In this double portrait—a type fairly uncommon in the Renaissance—Raphael paints himself with a young man who holds a sword at his side. Early descriptions sometimes refer to the younger man as the artist’s fencing master, but that identity is questionable given that his fine dress and sword are signals of his aristocratic status. He is likely to have been a friend of high rank. Raphael, however, depicts himself in a position of superiority, standing above his companion and placing a proprietary hand on his shoulder.
Bandinelli is mentioned only briefly in this unit, as the founder of an early academy, but he is illustrated here because he is one of a small group of Renaissance artists who depicted themselves many times—in Bandinelli’s case some twenty-five times, far in excess of the eight self-portraits known by Titian, the six by Vasari, and the four each by Mantegna and Raphael.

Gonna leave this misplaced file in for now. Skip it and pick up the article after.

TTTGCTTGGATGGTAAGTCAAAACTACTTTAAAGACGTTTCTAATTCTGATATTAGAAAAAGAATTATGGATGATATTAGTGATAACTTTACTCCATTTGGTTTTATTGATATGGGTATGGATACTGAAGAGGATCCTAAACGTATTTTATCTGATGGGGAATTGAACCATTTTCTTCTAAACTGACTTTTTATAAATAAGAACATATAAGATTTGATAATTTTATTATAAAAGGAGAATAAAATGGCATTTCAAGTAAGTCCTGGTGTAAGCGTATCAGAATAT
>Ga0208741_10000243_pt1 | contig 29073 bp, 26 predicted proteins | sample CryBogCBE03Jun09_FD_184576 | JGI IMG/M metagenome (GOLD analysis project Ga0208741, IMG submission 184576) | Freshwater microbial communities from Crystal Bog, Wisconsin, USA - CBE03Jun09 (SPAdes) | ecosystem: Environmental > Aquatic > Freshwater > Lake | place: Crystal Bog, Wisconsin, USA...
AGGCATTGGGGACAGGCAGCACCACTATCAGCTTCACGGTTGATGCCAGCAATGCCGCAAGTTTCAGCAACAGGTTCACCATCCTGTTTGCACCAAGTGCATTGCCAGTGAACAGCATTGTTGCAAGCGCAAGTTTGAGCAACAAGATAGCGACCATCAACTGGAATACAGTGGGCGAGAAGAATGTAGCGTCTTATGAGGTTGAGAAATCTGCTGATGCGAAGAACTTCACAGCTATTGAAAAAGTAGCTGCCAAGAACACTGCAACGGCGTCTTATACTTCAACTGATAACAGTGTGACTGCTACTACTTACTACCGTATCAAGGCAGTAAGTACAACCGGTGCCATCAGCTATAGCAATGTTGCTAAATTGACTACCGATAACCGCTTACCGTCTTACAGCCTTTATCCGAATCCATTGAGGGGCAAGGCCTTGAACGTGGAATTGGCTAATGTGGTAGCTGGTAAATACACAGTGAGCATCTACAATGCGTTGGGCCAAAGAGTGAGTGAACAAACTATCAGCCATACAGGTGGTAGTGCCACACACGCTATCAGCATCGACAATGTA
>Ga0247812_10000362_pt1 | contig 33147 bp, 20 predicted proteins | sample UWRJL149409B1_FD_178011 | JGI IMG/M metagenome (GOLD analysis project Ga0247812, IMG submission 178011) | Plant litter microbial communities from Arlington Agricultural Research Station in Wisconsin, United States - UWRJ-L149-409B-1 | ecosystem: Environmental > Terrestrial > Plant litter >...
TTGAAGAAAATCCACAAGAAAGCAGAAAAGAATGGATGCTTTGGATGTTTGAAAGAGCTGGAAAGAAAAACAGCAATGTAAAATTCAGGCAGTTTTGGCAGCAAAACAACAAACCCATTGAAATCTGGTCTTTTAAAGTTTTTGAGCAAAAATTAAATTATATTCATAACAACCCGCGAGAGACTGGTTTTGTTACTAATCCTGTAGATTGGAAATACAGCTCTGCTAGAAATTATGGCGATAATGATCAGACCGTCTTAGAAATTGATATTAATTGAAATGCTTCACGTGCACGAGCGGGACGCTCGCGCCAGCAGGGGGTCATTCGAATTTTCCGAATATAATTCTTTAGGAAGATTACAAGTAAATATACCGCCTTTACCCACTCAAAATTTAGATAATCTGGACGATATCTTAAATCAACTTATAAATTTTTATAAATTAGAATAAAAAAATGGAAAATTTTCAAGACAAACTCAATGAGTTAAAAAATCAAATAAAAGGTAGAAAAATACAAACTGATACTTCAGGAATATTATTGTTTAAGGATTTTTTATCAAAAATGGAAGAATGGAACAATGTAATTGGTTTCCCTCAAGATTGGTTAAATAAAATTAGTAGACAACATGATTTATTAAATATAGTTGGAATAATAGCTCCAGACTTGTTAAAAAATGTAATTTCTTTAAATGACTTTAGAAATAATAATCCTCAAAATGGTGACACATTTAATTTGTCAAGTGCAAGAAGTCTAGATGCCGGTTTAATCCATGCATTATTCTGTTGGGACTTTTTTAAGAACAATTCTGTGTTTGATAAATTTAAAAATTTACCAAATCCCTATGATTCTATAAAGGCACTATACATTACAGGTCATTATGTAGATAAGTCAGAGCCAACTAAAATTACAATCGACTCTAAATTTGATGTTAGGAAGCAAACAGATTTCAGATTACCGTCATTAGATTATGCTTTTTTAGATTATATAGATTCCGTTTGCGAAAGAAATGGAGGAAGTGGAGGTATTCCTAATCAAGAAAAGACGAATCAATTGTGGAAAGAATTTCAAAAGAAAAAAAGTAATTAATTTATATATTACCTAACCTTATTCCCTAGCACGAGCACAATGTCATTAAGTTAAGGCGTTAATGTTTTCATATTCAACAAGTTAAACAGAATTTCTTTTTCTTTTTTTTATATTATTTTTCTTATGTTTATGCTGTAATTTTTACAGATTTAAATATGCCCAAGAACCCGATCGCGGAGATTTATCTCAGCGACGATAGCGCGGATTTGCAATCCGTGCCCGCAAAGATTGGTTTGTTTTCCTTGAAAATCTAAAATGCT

In this image he is finely dressed and wears the insignia of the Order of Santiago. He points, literally, to his profession as a sculptor. With one hand Bandinelli directs our attention to the contour of the figure—reminding us of the importance of disegno as the foundation of sculpture.
Daniele da Volterra
Daniele da Volterra painted the head and hand of Michelangelo with fine detail and left the form of the body only roughly suggested. Is it unfinished on purpose? Perhaps. The head and the hand point to the two overriding sources of art: the intellect that conceives it and the hand that executes it. Daniele may also have been alluding to Michelangelo’s own habit of leaving many works unfinished—because, as Vasari explained, Michelangelo’s hand could not translate the awesome concepts his mind produced.